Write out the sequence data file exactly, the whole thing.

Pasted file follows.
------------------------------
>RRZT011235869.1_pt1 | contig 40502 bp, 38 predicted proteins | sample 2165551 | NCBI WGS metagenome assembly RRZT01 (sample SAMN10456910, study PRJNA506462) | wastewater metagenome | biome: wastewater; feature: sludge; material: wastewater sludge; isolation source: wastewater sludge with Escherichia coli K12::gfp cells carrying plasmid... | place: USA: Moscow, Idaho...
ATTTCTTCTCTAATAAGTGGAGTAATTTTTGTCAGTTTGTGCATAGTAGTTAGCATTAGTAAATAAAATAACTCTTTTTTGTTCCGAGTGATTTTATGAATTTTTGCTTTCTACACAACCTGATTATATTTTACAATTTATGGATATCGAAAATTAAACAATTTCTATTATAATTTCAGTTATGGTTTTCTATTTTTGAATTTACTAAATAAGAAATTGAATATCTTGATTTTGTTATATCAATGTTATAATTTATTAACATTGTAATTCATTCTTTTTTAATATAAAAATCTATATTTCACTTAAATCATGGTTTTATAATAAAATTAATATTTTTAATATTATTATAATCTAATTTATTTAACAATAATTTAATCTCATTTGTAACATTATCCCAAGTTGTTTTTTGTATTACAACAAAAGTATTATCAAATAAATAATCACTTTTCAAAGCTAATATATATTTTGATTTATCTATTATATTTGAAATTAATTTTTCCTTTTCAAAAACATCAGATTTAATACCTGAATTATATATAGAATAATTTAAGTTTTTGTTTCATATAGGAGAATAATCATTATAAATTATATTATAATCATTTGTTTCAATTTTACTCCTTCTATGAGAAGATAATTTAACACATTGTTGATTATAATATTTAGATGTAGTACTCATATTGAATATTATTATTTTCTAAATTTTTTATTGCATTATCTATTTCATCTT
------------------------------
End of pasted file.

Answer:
>RRZT011235869.1_pt1 | contig 40502 bp, 38 predicted proteins | sample 2165551 | NCBI WGS metagenome assembly RRZT01 (sample SAMN10456910, study PRJNA506462) | wastewater metagenome | biome: wastewater; feature: sludge; material: wastewater sludge; isolation source: wastewater sludge with Escherichia coli K12::gfp cells carrying plasmid... | place: USA: Moscow, Idaho...
ATTTCTTCTCTAATAAGTGGAGTAATTTTTGTCAGTTTGTGCATAGTAGTTAGCATTAGTAAATAAAATAACTCTTTTTTGTTCCGAGTGATTTTATGAATTTTTGCTTTCTACACAACCTGATTATATTTTACAATTTATGGATATCGAAAATTAAACAATTTCTATTATAATTTCAGTTATGGTTTTCTATTTTTGAATTTACTAAATAAGAAATTGAATATCTTGATTTTGTTATATCAATGTTATAATTTATTAACATTGTAATTCATTCTTTTTTAATATAAAAATCTATATTTCACTTAAATCATGGTTTTATAATAAAATTAATATTTTTAATATTATTATAATCTAATTTATTTAACAATAATTTAATCTCATTTGTAACATTATCCCAAGTTGTTTTTTGTATTACAACAAAAGTATTATCAAATAAATAATCACTTTTCAAAGCTAATATATATTTTGATTTATCTATTATATTTGAAATTAATTTTTCCTTTTCAAAAACATCAGATTTAATACCTGAATTATATATAGAATAATTTAAGTTTTTGTTTCATATAGGAGAATAATCATTATAAATTATATTATAATCATTTGTTTCAATTTTACTCCTTCTATGAGAAGATAATTTAACACATTGTTGATTATAATATTTAGATGTAGTACTCATATTGAATATTATTATTTTCTAAATTTTTTATTGCATTATCTATTTCATCTT